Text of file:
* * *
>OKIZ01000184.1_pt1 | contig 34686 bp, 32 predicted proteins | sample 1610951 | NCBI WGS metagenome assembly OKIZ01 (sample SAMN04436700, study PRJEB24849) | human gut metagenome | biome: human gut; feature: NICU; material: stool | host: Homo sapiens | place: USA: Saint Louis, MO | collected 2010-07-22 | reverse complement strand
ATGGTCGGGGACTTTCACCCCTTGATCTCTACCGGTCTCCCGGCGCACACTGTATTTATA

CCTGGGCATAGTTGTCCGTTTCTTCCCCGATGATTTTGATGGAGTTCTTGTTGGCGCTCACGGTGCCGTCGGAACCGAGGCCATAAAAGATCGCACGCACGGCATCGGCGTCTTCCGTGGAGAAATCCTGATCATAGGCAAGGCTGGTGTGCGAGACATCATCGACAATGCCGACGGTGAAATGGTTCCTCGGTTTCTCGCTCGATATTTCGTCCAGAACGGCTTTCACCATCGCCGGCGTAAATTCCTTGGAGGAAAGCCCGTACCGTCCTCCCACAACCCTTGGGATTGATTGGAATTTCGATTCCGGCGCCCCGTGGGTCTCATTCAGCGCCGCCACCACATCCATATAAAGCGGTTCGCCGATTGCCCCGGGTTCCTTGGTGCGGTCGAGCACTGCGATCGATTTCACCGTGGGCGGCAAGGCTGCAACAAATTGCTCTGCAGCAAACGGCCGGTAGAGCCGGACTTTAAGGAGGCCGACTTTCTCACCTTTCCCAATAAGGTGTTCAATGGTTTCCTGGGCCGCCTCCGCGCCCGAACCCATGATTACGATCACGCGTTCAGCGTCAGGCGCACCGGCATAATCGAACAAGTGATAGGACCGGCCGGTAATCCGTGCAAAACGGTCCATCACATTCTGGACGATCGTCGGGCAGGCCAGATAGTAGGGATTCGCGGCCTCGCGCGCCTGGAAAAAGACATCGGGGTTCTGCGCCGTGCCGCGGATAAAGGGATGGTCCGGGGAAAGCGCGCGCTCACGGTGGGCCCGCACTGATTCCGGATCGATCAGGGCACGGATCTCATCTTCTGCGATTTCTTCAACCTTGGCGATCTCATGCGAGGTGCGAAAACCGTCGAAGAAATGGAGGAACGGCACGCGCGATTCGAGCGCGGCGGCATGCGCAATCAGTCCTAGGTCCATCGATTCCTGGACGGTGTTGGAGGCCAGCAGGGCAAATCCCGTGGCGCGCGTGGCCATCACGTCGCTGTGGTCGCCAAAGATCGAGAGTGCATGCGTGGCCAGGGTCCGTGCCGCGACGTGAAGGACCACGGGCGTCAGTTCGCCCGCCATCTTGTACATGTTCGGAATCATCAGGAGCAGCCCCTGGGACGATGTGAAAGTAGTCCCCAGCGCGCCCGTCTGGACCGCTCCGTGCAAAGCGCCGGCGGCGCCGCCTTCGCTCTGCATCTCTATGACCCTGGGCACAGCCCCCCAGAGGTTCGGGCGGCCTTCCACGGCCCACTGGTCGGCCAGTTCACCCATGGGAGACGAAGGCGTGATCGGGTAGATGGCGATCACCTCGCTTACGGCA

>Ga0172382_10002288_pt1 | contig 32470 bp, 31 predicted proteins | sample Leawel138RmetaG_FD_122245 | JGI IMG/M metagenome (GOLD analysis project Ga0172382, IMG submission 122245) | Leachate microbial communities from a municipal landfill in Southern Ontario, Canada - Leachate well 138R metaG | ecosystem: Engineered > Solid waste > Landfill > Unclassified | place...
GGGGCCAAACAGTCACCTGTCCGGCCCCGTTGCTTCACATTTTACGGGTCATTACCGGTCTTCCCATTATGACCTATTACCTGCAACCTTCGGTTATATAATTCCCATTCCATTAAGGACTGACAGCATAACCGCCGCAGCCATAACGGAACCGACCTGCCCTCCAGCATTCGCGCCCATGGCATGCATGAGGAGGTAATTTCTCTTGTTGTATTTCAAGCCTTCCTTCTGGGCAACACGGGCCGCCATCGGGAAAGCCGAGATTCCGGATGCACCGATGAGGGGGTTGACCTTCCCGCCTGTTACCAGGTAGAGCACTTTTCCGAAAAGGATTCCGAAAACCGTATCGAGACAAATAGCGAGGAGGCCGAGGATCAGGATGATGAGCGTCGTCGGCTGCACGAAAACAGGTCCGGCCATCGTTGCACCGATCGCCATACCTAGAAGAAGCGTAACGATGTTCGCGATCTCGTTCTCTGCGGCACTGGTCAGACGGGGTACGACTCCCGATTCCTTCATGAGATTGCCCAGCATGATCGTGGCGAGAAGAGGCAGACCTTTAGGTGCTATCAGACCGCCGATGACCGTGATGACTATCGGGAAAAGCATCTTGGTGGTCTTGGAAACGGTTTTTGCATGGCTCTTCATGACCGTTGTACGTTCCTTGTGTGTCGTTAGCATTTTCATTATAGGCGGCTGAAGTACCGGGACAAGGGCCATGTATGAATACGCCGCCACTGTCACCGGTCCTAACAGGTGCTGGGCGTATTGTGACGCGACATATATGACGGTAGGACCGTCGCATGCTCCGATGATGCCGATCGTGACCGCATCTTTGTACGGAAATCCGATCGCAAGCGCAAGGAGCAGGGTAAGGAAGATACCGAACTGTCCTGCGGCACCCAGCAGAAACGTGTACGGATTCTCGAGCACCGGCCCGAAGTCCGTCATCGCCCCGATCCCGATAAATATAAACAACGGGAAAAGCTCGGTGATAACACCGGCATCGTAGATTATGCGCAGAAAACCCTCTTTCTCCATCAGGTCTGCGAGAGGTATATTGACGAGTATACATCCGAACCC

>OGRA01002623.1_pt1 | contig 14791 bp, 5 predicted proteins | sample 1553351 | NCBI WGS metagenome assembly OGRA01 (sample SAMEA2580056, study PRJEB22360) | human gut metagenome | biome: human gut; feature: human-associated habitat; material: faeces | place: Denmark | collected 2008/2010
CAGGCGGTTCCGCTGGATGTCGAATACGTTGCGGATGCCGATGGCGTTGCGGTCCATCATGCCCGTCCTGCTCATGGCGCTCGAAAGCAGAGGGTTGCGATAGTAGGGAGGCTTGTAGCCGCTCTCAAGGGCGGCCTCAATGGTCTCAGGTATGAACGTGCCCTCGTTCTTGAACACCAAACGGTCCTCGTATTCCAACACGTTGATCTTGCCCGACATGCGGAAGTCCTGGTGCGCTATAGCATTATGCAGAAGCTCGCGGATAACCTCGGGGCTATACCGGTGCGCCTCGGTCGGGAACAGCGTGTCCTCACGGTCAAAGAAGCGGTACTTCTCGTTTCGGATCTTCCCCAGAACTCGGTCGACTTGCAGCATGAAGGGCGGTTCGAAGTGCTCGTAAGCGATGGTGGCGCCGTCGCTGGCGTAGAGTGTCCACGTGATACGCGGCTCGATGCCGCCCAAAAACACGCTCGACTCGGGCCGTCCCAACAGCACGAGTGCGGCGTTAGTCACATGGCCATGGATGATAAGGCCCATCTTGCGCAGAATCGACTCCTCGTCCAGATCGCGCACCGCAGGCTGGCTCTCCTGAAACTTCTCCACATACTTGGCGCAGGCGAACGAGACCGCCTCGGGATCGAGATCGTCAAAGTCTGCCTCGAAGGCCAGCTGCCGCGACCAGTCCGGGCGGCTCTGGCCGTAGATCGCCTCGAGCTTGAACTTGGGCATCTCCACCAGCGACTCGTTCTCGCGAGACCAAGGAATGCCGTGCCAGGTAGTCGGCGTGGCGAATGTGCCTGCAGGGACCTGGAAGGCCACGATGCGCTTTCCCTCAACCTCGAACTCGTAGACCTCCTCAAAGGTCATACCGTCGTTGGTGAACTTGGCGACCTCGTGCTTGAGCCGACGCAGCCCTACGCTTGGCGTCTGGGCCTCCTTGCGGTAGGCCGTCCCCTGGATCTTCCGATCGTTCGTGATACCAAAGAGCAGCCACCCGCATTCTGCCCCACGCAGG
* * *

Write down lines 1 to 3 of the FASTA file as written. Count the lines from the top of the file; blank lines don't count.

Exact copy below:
>OKIZ01000184.1_pt1 | contig 34686 bp, 32 predicted proteins | sample 1610951 | NCBI WGS metagenome assembly OKIZ01 (sample SAMN04436700, study PRJEB24849) | human gut metagenome | biome: human gut; feature: NICU; material: stool | host: Homo sapiens | place: USA: Saint Louis, MO | collected 2010-07-22 | reverse complement strand
ATGGTCGGGGACTTTCACCCCTTGATCTCTACCGGTCTCCCGGCGCACACTGTATTTATA

CCTGGGCATAGTTGTCCGTTTCTTCCCCGATGATTTTGATGGAGTTCTTGTTGGCGCTCACGGTGCCGTCGGAACCGAGGCCATAAAAGATCGCACGCACGGCATCGGCGTCTTCCGTGGAGAAATCCTGATCATAGGCAAGGCTGGTGTGCGAGACATCATCGACAATGCCGACGGTGAAATGGTTCCTCGGTTTCTCGCTCGATATTTCGTCCAGAACGGCTTTCACCATCGCCGGCGTAAATTCCTTGGAGGAAAGCCCGTACCGTCCTCCCACAACCCTTGGGATTGATTGGAATTTCGATTCCGGCGCCCCGTGGGTCTCATTCAGCGCCGCCACCACATCCATATAAAGCGGTTCGCCGATTGCCCCGGGTTCCTTGGTGCGGTCGAGCACTGCGATCGATTTCACCGTGGGCGGCAAGGCTGCAACAAATTGCTCTGCAGCAAACGGCCGGTAGAGCCGGACTTTAAGGAGGCCGACTTTCTCACCTTTCCCAATAAGGTGTTCAATGGTTTCCTGGGCCGCCTCCGCGCCCGAACCCATGATTACGATCACGCGTTCAGCGTCAGGCGCACCGGCATAATCGAACAAGTGATAGGACCGGCCGGTAATCCGTGCAAAACGGTCCATCACATTCTGGACGATCGTCGGGCAGGCCAGATAGTAGGGATTCGCGGCCTCGCGCGCCTGGAAAAAGACATCGGGGTTCTGCGCCGTGCCGCGGATAAAGGGATGGTCCGGGGAAAGCGCGCGCTCACGGTGGGCCCGCACTGATTCCGGATCGATCAGGGCACGGATCTCATCTTCTGCGATTTCTTCAACCTTGGCGATCTCATGCGAGGTGCGAAAACCGTCGAAGAAATGGAGGAACGGCACGCGCGATTCGAGCGCGGCGGCATGCGCAATCAGTCCTAGGTCCATCGATTCCTGGACGGTGTTGGAGGCCAGCAGGGCAAATCCCGTGGCGCGCGTGGCCATCACGTCGCTGTGGTCGCCAAAGATCGAGAGTGCATGCGTGGCCAGGGTCCGTGCCGCGACGTGAAGGACCACGGGCGTCAGTTCGCCCGCCATCTTGTACATGTTCGGAATCATCAGGAGCAGCCCCTGGGACGATGTGAAAGTAGTCCCCAGCGCGCCCGTCTGGACCGCTCCGTGCAAAGCGCCGGCGGCGCCGCCTTCGCTCTGCATCTCTATGACCCTGGGCACAGCCCCCCAGAGGTTCGGGCGGCCTTCCACGGCCCACTGGTCGGCCAGTTCACCCATGGGAGACGAAGGCGTGATCGGGTAGATGGCGATCACCTCGCTTACGGCA